Sandi Jackson released from federal prison
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WASHINGTON — Former Chicago Ald. Sandi Jackson, the wife of former Rep. Jesse Jackson Jr., has been released from a federal prison, according to Bureau of Prisons records.
Sandi Jackson, who turned 53 on Wednesday, had been serving her one-year sentence in a West Virginia facility and had been scheduled for release on Oct. 18, records show. It is a common practice for federal prisoners to be sent to a halfway house near the end of the sentence.
Jackson arrived at Alderson, a minimum-security federal prison camp in southern West Virginia, on Oct. 20, 2015.
Sandi and Jesse Jackson both pleaded guilty in August 2013 to various schemes relating to the looting of his campaign war chest. The one-time South Side 7th Ward alderman and the former 2nd Congressional District lawmaker were sent to prison for diverting $750,000 from campaign funds for personal use between 2005 and 2012. They spent the money on lavish items and mundane personal expenses.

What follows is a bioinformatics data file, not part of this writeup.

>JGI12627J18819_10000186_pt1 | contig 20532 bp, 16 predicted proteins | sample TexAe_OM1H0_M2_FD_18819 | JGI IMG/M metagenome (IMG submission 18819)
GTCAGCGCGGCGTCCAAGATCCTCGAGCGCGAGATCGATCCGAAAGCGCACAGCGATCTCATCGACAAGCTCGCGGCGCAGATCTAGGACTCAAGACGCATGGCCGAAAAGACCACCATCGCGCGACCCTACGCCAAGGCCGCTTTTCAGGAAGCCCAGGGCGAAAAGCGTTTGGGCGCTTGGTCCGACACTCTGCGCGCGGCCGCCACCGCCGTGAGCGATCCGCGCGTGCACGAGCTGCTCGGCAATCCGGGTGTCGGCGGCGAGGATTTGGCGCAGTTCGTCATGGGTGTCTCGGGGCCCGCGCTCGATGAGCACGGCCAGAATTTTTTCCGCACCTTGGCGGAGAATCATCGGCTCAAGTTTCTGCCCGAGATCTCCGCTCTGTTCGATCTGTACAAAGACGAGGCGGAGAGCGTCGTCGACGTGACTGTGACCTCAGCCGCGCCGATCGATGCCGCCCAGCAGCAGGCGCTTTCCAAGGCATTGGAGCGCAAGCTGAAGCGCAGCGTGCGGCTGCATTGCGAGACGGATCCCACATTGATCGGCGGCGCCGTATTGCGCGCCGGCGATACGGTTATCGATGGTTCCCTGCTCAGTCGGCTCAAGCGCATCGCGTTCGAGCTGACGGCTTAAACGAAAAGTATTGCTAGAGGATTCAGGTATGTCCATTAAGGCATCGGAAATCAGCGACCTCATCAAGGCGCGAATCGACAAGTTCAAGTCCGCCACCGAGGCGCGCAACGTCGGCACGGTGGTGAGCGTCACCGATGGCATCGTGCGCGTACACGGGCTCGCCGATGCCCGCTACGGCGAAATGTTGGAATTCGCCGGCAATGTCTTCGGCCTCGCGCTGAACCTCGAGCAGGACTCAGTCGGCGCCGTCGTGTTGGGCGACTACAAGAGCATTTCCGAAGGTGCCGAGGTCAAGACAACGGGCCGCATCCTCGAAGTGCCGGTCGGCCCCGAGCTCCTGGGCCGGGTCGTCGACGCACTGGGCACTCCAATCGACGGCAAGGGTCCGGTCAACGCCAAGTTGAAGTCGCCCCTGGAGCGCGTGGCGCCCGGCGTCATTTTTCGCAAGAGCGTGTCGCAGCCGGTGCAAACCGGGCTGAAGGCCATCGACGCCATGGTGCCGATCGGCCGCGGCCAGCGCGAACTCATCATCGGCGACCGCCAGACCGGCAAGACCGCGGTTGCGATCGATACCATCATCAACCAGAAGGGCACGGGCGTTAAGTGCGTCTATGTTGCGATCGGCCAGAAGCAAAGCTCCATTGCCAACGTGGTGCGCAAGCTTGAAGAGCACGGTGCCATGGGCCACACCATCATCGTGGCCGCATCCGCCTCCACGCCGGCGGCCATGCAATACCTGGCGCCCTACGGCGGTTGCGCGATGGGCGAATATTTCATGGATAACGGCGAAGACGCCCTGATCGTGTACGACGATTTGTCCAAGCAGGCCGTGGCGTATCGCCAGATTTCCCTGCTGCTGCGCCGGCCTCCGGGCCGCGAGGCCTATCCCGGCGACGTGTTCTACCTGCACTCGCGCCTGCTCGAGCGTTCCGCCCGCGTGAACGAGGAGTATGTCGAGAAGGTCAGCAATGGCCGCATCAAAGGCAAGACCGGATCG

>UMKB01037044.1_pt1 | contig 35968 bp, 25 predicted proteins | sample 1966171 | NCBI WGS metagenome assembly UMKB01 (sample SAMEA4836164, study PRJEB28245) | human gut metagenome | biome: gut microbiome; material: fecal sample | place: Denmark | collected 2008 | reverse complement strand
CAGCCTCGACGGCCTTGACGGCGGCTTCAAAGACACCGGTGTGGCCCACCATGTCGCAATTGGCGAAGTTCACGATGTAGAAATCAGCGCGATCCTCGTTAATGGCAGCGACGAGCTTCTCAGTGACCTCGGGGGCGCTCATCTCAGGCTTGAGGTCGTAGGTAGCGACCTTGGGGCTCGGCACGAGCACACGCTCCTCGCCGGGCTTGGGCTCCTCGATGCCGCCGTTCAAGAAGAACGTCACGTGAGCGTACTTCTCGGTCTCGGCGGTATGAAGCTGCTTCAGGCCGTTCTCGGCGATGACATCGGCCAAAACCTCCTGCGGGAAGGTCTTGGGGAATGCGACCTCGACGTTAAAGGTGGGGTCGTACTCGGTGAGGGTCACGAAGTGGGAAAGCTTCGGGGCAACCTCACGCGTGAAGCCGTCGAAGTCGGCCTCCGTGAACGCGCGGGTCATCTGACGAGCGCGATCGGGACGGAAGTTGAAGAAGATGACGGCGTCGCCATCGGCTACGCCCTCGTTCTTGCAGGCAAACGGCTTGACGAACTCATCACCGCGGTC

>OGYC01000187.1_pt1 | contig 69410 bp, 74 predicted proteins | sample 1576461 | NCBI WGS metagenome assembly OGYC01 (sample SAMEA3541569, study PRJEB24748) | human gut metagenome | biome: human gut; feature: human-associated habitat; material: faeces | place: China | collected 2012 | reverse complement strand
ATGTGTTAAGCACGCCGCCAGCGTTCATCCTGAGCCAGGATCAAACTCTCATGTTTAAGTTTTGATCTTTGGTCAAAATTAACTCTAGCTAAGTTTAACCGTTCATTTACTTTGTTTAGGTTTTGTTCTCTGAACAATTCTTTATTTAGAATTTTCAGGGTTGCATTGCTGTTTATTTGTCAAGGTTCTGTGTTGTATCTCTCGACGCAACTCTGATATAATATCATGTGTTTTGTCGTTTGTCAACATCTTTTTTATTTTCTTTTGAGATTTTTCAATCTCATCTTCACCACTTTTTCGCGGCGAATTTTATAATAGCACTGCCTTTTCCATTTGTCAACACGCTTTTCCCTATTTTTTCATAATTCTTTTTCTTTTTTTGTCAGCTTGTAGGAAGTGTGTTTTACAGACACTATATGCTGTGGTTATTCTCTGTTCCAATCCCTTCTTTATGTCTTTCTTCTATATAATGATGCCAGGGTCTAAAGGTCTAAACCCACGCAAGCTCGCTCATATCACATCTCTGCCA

Sandi Jackson pleaded guilty to filing a false federal income tax return. Jesse Jackson Jr. pleaded guilty to conspiracy to commit false statements and mail and wire fraud.
Jesse Jackson Jr. was handed a 30-month sentence. With time off for good behavior and completion of a substance-abuse program, he served only 23 months, wrapping up on Sept. 18, 2015, and returning to Washington, D.C., where the couple own a home in the DuPont Circle neighborhood. A judge allowed the Jacksons’ to stagger their sentences so one parent could remain with their son and daughter.
Sandi Jackson had been Jesse Jackson Jr.’s campaign fund treasurer from January 2005 to November 2006. Starting in 2008, Sandi Jackson was paid $60,000 a year to be a paid consultant to her husband’s campaign. In 2011, she was the campaign manager.
U.S. District Court Judge Amy Berman Jackson said at Sandi Jackson’s sentencing, “You are standing here today to be sentenced because of your own significant and repeated involvement in the illegal conduct and the falsifications that brought the unreported income into your checking account in the first place.”